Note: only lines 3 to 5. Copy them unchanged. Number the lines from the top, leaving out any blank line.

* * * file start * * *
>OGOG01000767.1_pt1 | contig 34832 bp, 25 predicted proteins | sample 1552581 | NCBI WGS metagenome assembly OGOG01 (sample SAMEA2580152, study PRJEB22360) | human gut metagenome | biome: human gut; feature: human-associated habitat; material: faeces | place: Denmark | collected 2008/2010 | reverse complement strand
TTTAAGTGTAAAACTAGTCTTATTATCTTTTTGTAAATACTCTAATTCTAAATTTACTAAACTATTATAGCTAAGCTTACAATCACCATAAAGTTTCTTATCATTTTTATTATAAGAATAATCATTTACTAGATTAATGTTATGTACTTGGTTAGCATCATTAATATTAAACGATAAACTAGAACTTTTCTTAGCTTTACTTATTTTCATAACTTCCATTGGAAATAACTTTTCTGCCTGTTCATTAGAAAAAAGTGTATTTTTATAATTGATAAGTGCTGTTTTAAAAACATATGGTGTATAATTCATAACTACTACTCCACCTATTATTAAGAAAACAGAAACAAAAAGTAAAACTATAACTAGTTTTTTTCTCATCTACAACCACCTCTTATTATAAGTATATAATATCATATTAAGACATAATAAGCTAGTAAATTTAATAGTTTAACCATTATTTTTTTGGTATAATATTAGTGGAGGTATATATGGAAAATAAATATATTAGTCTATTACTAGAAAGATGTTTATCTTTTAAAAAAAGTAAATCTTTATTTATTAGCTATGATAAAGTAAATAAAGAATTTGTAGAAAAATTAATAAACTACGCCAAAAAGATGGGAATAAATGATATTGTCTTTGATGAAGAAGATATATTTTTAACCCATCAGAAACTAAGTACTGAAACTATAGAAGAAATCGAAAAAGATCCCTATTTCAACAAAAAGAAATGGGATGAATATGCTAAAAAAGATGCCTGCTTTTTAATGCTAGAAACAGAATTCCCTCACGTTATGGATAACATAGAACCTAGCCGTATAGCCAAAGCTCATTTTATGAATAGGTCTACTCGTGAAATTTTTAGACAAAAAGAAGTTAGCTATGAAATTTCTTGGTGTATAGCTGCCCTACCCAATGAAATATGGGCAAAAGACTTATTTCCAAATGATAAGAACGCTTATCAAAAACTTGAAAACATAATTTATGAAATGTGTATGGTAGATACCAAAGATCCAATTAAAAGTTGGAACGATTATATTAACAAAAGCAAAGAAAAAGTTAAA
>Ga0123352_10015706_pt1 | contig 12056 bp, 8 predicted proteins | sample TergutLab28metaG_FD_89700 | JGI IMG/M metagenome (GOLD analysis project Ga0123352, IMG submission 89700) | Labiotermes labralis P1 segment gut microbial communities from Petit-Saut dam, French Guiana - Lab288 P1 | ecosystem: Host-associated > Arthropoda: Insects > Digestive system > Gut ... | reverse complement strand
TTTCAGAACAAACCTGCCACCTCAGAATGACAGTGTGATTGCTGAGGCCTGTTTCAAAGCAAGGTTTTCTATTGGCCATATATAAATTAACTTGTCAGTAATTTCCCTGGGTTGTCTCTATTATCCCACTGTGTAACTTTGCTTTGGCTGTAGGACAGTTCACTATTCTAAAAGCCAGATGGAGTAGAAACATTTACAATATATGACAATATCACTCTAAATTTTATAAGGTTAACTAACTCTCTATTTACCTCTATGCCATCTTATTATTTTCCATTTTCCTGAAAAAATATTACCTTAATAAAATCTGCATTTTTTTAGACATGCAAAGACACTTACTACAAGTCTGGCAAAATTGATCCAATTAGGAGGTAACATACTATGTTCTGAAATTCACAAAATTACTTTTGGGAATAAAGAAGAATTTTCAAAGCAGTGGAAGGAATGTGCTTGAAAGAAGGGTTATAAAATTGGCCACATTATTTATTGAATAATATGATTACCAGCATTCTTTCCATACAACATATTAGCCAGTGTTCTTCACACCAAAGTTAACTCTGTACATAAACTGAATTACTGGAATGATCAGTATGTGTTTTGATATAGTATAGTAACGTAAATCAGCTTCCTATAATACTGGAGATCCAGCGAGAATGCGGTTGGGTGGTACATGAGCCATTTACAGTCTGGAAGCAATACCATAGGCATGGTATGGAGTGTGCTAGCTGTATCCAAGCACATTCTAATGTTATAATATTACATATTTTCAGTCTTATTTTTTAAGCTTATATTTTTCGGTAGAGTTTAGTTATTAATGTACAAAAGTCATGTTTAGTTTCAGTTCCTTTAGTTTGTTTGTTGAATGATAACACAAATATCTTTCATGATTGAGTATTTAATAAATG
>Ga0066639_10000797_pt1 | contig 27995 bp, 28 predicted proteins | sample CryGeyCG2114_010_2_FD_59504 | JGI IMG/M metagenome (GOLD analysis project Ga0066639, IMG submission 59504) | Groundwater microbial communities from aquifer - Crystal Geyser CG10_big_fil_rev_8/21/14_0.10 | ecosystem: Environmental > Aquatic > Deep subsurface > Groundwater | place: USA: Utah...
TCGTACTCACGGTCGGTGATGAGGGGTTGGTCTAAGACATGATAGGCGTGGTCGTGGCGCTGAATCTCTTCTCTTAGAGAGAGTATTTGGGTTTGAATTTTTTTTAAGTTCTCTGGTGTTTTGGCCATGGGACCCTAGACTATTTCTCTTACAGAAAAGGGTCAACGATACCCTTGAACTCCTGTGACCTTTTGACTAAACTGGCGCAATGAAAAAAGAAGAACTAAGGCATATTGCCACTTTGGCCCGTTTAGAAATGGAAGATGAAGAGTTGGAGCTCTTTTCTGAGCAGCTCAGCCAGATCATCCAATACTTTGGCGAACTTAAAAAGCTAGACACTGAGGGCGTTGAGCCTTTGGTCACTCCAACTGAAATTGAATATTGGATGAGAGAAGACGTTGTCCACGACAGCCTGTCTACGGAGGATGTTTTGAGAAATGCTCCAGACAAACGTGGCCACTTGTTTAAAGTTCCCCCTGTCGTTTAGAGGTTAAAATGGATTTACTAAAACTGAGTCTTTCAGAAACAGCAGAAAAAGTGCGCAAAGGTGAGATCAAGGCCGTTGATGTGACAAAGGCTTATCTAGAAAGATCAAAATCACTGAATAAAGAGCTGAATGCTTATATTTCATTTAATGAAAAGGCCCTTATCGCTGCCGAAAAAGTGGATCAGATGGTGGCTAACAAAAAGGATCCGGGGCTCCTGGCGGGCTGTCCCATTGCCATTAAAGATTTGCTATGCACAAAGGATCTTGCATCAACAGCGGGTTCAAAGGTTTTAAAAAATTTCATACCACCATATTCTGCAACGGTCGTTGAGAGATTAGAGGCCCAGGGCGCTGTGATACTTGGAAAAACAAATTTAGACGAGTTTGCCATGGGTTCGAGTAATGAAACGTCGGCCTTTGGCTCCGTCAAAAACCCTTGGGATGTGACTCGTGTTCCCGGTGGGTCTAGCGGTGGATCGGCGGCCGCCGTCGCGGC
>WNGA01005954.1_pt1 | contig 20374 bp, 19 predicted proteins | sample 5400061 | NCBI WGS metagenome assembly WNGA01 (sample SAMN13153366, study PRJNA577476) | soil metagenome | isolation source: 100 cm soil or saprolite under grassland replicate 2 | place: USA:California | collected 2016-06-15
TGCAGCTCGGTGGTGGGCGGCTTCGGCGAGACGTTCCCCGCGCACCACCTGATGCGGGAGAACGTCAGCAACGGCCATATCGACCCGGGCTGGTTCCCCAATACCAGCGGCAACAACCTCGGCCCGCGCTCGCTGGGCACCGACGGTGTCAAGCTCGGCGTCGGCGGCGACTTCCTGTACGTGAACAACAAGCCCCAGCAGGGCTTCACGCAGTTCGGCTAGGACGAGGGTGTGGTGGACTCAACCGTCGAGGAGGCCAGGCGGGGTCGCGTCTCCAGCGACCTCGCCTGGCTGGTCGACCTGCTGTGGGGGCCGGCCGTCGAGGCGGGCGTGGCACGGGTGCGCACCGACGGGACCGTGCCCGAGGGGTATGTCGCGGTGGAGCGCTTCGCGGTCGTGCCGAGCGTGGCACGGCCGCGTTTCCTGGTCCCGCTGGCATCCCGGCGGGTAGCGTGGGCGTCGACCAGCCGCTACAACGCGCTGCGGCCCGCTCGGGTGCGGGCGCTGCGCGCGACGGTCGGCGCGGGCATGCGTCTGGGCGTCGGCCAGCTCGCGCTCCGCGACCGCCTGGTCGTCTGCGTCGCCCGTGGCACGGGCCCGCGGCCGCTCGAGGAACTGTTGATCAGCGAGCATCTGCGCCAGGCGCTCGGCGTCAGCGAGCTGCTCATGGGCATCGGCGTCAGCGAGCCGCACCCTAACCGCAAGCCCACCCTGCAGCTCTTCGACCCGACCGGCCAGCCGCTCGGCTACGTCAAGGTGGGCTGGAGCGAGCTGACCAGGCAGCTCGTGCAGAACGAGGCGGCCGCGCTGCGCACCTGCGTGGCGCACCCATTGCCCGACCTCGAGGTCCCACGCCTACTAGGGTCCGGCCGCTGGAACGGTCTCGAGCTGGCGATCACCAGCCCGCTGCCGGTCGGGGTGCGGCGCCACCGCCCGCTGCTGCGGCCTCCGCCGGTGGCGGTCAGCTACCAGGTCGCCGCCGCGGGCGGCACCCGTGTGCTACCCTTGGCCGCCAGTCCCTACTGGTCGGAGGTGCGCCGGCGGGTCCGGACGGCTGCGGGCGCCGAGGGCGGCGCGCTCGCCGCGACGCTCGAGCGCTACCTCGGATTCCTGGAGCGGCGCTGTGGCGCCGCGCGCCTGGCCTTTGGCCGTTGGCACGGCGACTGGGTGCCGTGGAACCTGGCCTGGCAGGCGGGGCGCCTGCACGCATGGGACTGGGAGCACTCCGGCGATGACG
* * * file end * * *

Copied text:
>Ga0123352_10015706_pt1 | contig 12056 bp, 8 predicted proteins | sample TergutLab28metaG_FD_89700 | JGI IMG/M metagenome (GOLD analysis project Ga0123352, IMG submission 89700) | Labiotermes labralis P1 segment gut microbial communities from Petit-Saut dam, French Guiana - Lab288 P1 | ecosystem: Host-associated > Arthropoda: Insects > Digestive system > Gut ... | reverse complement strand
TTTCAGAACAAACCTGCCACCTCAGAATGACAGTGTGATTGCTGAGGCCTGTTTCAAAGCAAGGTTTTCTATTGGCCATATATAAATTAACTTGTCAGTAATTTCCCTGGGTTGTCTCTATTATCCCACTGTGTAACTTTGCTTTGGCTGTAGGACAGTTCACTATTCTAAAAGCCAGATGGAGTAGAAACATTTACAATATATGACAATATCACTCTAAATTTTATAAGGTTAACTAACTCTCTATTTACCTCTATGCCATCTTATTATTTTCCATTTTCCTGAAAAAATATTACCTTAATAAAATCTGCATTTTTTTAGACATGCAAAGACACTTACTACAAGTCTGGCAAAATTGATCCAATTAGGAGGTAACATACTATGTTCTGAAATTCACAAAATTACTTTTGGGAATAAAGAAGAATTTTCAAAGCAGTGGAAGGAATGTGCTTGAAAGAAGGGTTATAAAATTGGCCACATTATTTATTGAATAATATGATTACCAGCATTCTTTCCATACAACATATTAGCCAGTGTTCTTCACACCAAAGTTAACTCTGTACATAAACTGAATTACTGGAATGATCAGTATGTGTTTTGATATAGTATAGTAACGTAAATCAGCTTCCTATAATACTGGAGATCCAGCGAGAATGCGGTTGGGTGGTACATGAGCCATTTACAGTCTGGAAGCAATACCATAGGCATGGTATGGAGTGTGCTAGCTGTATCCAAGCACATTCTAATGTTATAATATTACATATTTTCAGTCTTATTTTTTAAGCTTATATTTTTCGGTAGAGTTTAGTTATTAATGTACAAAAGTCATGTTTAGTTTCAGTTCCTTTAGTTTGTTTGTTGAATGATAACACAAATATCTTTCATGATTGAGTATTTAATAAATG
>Ga0066639_10000797_pt1 | contig 27995 bp, 28 predicted proteins | sample CryGeyCG2114_010_2_FD_59504 | JGI IMG/M metagenome (GOLD analysis project Ga0066639, IMG submission 59504) | Groundwater microbial communities from aquifer - Crystal Geyser CG10_big_fil_rev_8/21/14_0.10 | ecosystem: Environmental > Aquatic > Deep subsurface > Groundwater | place: USA: Utah...